“The setting brings back memories of old Thailand and delicious, rare Thai dishes,” says Satongun. “Without fail, I’ll always order the stir-fried mussels with tree basil or the red curry with river snail and acacia. The chef makes the curry pastes from scratch, which gives the dishes a rich flavor and their distinctive aroma. These dishes are often laborious to prepare, so are quite difficult to find in other restaurants.”
INSIDER TIPThis is a popular restaurant, so we’d recommend avoiding peak hours. When in doubt, go early.
Lamead Khanom Buang
Located on historic Thanon Tanao Road, Lamead (286 Thanon Tanao) is a little family-owned street stall that specializes in kanom buang, crispy taco-like Thai crepes. “It was started by a grandmother who worked at the royal palace. When she left, she opened this shop,” says Satongun. “The family serves both sweet and savory kanom buang, which are made from a palace recipe. They’re filled with a variety of ingredients, such as persimmon, golden egg yolk thread, sweet winter melon, and coconut.”
INSIDER TIPThe owner’s grandson has now taken over the shop, but he continues to prepare the crispy pancakes using his grandmother’s secret recipe.
With several branches around town, Krua Apsorn is a long-time favorite of chefs and foodies. There are at least four locations across the city, but Satongun tends to frequent the central location, where you’ll find clean interiors and simple cafeteria-esque seating. But you’re not here for the decor—you’re here for the home-style Thai cuisine and excellent ingredients. “I visit Krua Apsorn regularly for the mouthwatering traditional local fare—their stir-fried crab meat with yellow chili peppers is simply the best,” says Satongun.
INSIDER TIPIf the crab sells out—which is known to happen—ask about other signatures such as the crab-meat-stuffed omelet, creamy green curry, or stir-fried green mussels with chili.
A sleek restaurant in the heart of Sukhumvit, Baan Ice balances contemporary interiors with old-school Southern Thai recipes that have been passed down from generation to generation. “I love visiting this restaurant because it’s a glimpse into the unique and piquant flavors of southern Thai cuisine,” says Satongun. On the menu? Try the pad sator kapi goong (stir-fried prawns), moo kapi (steamed pork with shrimp paste) or the gaeng luaeng pla sam lee (spicy sour soup with bamboo) for a sampling of southern flavors.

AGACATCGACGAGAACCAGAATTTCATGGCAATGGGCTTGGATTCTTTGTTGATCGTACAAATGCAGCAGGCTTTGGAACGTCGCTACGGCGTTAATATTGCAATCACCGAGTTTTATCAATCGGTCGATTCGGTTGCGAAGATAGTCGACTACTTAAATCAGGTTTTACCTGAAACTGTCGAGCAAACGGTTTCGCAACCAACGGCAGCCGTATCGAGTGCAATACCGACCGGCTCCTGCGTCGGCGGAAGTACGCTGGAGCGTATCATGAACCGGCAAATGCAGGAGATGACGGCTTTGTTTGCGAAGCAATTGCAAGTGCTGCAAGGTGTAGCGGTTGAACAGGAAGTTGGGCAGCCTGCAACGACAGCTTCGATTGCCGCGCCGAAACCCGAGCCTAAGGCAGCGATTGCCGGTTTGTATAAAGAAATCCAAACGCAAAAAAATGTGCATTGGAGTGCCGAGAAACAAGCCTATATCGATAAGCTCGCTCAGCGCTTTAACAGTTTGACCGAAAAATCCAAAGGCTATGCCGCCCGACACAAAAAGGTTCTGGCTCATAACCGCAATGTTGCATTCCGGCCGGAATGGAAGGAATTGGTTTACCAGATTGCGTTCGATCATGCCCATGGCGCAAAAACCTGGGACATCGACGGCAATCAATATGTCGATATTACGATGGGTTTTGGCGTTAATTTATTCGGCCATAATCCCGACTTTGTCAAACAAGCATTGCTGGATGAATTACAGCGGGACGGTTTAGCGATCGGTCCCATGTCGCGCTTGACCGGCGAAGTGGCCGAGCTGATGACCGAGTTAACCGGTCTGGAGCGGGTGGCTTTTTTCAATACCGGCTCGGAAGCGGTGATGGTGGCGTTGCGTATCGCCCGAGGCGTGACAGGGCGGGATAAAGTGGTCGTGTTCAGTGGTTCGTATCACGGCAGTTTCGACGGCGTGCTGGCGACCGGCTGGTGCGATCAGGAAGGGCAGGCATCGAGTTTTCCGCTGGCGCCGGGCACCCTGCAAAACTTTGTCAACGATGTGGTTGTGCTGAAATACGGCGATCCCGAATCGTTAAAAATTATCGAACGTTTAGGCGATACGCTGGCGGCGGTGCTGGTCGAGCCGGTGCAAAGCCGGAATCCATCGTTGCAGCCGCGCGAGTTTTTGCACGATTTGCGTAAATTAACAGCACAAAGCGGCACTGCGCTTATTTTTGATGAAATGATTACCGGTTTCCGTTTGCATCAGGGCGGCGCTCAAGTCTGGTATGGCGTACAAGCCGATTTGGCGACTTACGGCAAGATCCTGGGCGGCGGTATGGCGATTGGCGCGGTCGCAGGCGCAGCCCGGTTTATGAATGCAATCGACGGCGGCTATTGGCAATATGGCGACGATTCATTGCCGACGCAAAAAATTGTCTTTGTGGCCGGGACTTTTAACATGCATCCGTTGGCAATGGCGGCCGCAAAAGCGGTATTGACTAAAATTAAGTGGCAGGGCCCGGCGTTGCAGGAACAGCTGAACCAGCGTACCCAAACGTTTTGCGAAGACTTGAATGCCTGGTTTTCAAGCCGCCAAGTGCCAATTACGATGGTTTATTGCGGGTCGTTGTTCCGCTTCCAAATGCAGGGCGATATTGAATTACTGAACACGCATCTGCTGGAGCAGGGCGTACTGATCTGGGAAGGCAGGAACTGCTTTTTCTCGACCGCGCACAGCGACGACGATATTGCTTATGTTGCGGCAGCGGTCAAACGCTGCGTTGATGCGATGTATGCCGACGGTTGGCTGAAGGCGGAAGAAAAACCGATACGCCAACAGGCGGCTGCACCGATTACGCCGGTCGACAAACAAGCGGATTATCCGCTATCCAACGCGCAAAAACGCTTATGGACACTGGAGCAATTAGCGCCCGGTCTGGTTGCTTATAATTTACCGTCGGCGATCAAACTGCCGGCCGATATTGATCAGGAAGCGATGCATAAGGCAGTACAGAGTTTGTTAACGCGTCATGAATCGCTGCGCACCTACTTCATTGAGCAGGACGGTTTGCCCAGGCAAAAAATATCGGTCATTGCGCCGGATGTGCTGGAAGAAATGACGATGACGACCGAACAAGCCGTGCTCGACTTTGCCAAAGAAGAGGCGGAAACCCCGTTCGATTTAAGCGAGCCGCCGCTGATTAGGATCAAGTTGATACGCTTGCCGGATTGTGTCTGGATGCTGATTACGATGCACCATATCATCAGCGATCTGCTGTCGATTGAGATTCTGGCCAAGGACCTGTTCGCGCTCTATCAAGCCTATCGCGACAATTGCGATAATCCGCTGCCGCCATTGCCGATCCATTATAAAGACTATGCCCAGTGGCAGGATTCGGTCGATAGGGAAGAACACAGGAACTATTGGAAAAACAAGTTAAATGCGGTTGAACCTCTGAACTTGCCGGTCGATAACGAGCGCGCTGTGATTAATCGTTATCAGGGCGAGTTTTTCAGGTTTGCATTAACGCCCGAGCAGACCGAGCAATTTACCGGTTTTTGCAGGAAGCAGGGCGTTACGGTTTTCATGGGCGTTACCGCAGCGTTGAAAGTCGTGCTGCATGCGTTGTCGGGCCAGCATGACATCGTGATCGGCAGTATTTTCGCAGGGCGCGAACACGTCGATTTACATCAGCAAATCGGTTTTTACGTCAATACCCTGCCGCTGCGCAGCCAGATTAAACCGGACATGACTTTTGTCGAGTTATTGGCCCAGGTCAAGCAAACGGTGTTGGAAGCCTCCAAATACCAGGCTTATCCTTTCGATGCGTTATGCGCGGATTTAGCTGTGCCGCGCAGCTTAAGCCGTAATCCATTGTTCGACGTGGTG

INSIDER TIPThis is the restaurant’s second branch, and you can find the original location farther north on Thetsabansongkrao Road should you be looking for a more rustic, homey atmosphere.
Man Muang Northern Thai food
Hidden away in an upscale neighborhood of eastern Bangkok, Man Muang (Thanon Ramkhamhaeng 112, Sammakon Soi 16) will take you about 40 minutes to reach from downtown—but the trek is well worth the trouble. “This is a home-style restaurant that specializes in northern Thai food, which is hard to find in Bangkok,” says Satongun. “The larb kua is a must-have—it’s a spicy minced pork salad made in the northern style using makwan pepper [a rare, wild pepper grown in Thailand]. What makes this dish perfect is the subtle balance of dry spices, fresh herbs, and the right seasoning so it’s refreshing on the palate.”
Nang Loeng Market
Bangkok might be famous for its floating markets, but there’s a land-locked spot that Satongun loves to frequent for fresh food and old-school dishes: the Nang Leong Market (Nakhon Sawan 6 Alley, Khwaeng Wat Sommanat). “Built during the reign of King Rama V, the Nang Loeng Mark was officially opened in 1899 as the first land market of Thailand,” says Satongun. “You can find numerous vendors serving tempting local desserts and traditional dishes, such as kao chae (a jasmine-infused rice dish) and pla name (shredded fish mixed with slices of pork skin).